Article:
The Queen Elizabeth Hospital is remaining neutral over the incinerator. But staff have been told they can take part in the consultation and express their own views.

A spokesman at the HPA said its position was that modern, well-maintained incinerators did not pose a risk to health. He added the study had not been launched in response to any specific concern, but was being undertaken to update the agency's research on the subject.

In its submission King's Lynn Civic Society said if built, the incinerator would encourage other waste firms to relocate to King's Lynn.

'Cumulative impact for road traffic, sustainable waste management and the impact to King's Lynn will therefore extend far beyond this single application,' said its secretary Sally Smith.

The society also fears the future perception of King's Lynn will be blighted by the incinerator, which will be visible from the town's historic waterfront.

But in its response, English Heritage said: 'The plant is a large element in the landscape, but is sited alongside a number of equally-large structures.

'The additional information supplied by the applicant illustrates that while the plant will be visible from South Quay and other parts of historic King's Lynn, its impact will be masked by the other euqally-bulky structures on the site and the only discernable change to the view will be the flue from the new plant.'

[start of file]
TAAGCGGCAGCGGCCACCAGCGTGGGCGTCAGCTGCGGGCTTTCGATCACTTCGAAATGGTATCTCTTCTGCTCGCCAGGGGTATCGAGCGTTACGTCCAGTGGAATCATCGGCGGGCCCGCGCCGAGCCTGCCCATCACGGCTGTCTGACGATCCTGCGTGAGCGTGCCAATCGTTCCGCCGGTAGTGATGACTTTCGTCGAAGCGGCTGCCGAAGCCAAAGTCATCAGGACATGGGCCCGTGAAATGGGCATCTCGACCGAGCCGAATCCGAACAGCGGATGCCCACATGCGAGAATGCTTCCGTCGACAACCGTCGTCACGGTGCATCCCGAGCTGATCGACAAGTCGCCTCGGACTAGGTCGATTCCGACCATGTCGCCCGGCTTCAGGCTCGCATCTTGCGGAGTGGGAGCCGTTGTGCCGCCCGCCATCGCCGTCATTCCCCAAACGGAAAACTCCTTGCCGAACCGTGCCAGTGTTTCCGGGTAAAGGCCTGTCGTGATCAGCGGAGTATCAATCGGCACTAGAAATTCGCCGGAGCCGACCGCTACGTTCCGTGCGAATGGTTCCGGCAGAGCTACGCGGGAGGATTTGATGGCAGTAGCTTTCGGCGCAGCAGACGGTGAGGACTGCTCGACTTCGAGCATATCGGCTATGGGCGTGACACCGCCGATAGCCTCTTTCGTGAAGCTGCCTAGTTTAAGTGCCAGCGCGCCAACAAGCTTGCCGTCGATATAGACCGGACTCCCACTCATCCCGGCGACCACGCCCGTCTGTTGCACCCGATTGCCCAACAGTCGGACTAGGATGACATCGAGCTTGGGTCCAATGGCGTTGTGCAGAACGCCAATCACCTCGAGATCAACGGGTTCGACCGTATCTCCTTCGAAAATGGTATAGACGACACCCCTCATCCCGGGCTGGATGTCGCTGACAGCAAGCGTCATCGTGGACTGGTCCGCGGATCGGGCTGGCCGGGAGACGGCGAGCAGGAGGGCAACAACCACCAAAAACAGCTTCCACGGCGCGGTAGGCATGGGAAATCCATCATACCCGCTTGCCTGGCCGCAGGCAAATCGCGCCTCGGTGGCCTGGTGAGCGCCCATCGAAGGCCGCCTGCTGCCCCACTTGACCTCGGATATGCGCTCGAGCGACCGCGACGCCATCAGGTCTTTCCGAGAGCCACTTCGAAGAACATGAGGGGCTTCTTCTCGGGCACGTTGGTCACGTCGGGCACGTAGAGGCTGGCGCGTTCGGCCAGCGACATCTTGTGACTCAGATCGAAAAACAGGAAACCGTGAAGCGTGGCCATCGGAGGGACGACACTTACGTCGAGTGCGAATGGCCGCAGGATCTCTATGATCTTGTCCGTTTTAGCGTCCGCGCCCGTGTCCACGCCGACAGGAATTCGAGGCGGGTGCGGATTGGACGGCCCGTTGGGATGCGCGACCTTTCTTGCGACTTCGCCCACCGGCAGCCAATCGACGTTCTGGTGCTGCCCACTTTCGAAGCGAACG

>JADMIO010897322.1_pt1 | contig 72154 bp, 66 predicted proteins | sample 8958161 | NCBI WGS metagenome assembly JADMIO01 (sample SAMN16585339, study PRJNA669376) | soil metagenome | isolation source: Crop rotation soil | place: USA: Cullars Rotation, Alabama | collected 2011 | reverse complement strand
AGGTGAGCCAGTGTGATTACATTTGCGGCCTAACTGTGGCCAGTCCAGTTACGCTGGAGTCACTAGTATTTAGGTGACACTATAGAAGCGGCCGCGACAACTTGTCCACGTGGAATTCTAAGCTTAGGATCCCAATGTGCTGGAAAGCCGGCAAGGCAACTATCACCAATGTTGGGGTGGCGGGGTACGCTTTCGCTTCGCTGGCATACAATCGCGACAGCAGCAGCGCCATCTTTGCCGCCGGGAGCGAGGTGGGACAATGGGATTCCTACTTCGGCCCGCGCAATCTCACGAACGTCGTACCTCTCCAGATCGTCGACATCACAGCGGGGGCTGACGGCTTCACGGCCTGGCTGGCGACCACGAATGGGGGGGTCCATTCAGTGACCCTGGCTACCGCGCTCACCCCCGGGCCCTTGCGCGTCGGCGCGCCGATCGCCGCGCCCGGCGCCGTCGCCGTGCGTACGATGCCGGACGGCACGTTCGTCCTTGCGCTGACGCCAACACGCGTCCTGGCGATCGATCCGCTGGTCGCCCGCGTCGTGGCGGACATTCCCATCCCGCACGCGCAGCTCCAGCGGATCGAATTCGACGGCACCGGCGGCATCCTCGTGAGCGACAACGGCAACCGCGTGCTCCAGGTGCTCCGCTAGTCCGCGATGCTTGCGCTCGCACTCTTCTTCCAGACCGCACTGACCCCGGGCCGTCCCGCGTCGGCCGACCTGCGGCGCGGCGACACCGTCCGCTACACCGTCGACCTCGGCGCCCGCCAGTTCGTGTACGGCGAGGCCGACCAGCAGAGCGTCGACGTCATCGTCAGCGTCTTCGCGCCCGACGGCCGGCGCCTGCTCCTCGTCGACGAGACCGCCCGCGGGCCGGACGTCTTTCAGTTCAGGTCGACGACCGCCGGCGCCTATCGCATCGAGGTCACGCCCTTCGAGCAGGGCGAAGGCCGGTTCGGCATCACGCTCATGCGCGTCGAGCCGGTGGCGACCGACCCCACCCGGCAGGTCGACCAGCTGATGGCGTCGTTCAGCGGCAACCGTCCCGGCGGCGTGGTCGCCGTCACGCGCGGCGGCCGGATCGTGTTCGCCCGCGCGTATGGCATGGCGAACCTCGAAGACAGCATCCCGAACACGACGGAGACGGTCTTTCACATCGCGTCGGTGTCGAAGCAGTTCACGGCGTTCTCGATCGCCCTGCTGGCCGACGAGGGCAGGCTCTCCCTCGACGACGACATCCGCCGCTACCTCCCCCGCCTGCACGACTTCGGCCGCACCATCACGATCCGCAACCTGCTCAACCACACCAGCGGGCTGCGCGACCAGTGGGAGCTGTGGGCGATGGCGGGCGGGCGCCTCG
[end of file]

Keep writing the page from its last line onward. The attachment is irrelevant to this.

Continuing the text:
Norfolk County Council officials will now analyse responses received, before drawing up their final report to councillors who will decide the planning application.

'To date we have received 2,864 responses to this second round of consultation and have now posted virtually all of them online,' a spokesman said.

'The final few should be posted by tomorrow or Wednesday. We are still waiting to hear from several statutory consultees and once we have received their responses, we will know if we need to seek any further information - or whether the information is sufficient to allow an officer to write a report which will go before members of our planning sub committee in the future.

'All responses received have been logged and it is the job of the planning service to examine comments and weigh them up against the range of grounds on which the application must be judged.'

Earlier this year environment secretary Caroline Spelman announced the approval of �91m in Waste Infrastructure Grant funding towards the cost of the �500m plant.

West Norfolk council has launched a bid to secure a judicial review of that decision, claiming there is not a 'broad consensus of support' for an incinerator.

Ms Spelman had earlier withheld funding over concerns at the strength of opposition to the plant.

West Norfolk council's lawyers have formally requested copies of any evidence she took into account before changing her mind.

Ms Spelman's office originally had until close of business yesterday to reply. But West Norfolk council said the deadline had now been extended.